Ohio’s state government has overreached, creating unnecessary barriers to some professions and burdening businesses, state Sen. Robert McColley said Monday in Findlay.

McColley, R-Napoleon, highlighted a bill passed last December to review the 250 occupational licenses in Ohio with a view to reducing some of their requirements.

Cosmetology licensing, for example, requires 1,500 hours of training, exceeding the amount needed for an emergency medical technician, he said.

Some other occupational licenses also may involve excessive requirements, McColley said in a speech to Findlay Rotary Club.

“Many of these professions are professions that typically are filled by low-income people, people who have these skills, who are ready, willing and able to work and for one reason or another, whether it be through overburdensome continuing education or overburdensome certification process, those people are unable to obtain the training and certification necessary to make a living here in Ohio,” he said. “And that’s wrong.”

McColley and other lawmakers are working on a bill to reduce costly regulations on businesses.

A George Mason University study found that Ohio had the “second or third highest” amount of regulations among a sampling of 23 states, he said.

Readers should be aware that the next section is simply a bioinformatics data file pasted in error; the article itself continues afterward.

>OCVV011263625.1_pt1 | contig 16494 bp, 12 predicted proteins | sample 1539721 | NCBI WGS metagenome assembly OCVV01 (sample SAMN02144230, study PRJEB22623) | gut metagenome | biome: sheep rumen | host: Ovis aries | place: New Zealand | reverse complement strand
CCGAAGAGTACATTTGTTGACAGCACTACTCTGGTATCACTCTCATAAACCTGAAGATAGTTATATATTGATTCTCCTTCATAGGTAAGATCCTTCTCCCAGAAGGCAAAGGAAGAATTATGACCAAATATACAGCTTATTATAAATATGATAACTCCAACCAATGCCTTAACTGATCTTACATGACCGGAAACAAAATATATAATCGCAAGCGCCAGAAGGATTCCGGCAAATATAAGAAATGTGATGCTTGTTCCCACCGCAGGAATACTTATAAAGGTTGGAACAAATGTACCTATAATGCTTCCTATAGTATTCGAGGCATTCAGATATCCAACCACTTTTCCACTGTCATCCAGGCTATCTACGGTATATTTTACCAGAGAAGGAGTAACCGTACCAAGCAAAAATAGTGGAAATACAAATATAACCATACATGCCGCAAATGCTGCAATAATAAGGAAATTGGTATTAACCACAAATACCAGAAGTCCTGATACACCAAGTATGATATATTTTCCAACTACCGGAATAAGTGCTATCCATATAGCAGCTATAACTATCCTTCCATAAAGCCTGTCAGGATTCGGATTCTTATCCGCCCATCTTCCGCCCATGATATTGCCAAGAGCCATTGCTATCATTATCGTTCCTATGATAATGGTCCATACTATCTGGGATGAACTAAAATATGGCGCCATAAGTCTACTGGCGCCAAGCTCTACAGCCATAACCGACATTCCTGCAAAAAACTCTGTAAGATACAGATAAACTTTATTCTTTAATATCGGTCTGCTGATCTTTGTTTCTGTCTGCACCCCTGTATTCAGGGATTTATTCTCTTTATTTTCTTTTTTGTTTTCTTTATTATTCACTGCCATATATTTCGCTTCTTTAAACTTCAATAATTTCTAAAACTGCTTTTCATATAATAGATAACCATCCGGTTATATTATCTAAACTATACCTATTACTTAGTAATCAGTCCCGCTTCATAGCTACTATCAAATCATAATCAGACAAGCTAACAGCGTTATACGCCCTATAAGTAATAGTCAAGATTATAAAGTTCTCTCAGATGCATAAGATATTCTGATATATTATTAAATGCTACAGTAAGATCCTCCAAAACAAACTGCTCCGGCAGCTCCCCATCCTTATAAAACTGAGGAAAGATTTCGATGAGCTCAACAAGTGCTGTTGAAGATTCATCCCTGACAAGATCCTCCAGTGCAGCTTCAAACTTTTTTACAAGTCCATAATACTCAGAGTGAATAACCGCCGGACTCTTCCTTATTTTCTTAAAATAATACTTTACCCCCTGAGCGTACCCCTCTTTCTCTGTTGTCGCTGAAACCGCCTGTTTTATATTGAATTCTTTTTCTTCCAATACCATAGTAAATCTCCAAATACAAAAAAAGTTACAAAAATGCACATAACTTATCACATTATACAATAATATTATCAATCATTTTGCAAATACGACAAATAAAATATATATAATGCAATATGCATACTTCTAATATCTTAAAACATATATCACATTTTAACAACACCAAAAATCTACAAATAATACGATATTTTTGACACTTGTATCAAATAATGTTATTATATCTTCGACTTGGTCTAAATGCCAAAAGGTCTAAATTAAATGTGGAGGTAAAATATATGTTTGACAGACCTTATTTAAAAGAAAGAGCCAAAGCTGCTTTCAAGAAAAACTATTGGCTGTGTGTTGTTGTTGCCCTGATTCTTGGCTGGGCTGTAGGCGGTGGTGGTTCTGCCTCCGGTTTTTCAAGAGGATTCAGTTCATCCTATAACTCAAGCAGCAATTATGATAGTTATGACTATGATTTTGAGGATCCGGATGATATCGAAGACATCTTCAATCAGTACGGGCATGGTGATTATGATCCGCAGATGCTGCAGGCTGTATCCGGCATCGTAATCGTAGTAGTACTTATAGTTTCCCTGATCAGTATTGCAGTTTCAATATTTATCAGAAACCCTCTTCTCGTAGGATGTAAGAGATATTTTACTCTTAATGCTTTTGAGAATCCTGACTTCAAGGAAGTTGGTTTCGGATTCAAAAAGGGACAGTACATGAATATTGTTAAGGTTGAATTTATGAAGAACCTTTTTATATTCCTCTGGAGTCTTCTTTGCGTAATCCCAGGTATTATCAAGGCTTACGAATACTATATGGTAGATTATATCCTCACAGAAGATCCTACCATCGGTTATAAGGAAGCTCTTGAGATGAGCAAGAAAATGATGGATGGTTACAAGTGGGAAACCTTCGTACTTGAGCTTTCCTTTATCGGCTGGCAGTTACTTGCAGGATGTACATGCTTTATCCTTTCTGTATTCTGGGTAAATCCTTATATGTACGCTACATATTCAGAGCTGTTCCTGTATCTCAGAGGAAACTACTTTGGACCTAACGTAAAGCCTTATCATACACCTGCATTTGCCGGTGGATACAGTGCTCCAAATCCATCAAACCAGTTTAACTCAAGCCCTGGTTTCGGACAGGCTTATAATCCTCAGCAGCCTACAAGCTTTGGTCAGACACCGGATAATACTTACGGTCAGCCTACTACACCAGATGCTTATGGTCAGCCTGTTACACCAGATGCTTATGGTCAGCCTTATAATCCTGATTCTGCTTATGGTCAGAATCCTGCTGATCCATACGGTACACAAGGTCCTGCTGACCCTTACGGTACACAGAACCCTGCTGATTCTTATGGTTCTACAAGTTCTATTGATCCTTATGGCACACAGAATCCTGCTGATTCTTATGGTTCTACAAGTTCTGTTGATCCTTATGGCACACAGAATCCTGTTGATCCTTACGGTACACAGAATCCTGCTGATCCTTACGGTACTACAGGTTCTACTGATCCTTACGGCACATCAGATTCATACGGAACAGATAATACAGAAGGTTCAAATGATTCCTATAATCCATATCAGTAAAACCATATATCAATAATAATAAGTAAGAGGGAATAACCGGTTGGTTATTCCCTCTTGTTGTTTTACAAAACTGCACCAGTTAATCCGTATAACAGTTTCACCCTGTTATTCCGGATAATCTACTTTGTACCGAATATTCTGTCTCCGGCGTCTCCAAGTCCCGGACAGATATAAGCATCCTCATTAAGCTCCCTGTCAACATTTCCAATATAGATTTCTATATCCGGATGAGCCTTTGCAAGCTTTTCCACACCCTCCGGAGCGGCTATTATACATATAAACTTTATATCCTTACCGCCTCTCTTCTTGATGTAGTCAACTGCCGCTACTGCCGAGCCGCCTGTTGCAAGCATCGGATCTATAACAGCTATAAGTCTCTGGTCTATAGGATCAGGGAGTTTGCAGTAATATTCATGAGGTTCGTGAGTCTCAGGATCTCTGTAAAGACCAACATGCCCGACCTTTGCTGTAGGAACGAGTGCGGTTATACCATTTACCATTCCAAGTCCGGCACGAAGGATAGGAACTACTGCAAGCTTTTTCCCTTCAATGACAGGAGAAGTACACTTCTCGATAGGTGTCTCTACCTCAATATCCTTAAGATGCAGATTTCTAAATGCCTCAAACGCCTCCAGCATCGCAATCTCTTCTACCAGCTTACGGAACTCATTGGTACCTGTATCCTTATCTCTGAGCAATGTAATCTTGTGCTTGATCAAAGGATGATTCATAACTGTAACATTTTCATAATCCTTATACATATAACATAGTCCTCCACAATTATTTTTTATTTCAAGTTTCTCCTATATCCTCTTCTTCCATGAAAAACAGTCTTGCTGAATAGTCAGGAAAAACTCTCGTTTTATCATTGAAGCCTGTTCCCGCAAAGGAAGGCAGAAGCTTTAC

The new legislation would seek to eliminate redundant, overzealous regulations. Lawmakers are trying to reduce Ohio’s regulations by 30 percent, to make it more comparable with its peers, he said.

Separately, in a question-answer period, McColley was asked whether he was open to the state seeking a federal waiver allowing it to pay no more for pharmaceuticals than do Mexico or Canada.

“That would take millions and millions of dollars out of the (Medicaid) budget,” said the questioner, Bill Ruse, former chief executive officer of Blanchard Valley Health Association and an elder statesman of health care.

McColley demurred.

“I don’t disagree that the price of drugs is high,” he said. “But at the same time, in my view, (with) cost controls we have to be real careful because in some cases they may limit innovations and they may limit the amount of money that these companies are willing to spend on (research and development) or the amount of money they are willing to spend on developing new breaking edge products that we need to see in our medical system.”

McColley said lawmakers are working on reforms for pharmaceutical benefit managers who purchase much of the medications under Medicaid and Medicare for Ohio.

“They have been taking us to the cleaners for a little while,” McColley said. “So it’s time we put some oversight into that process.”

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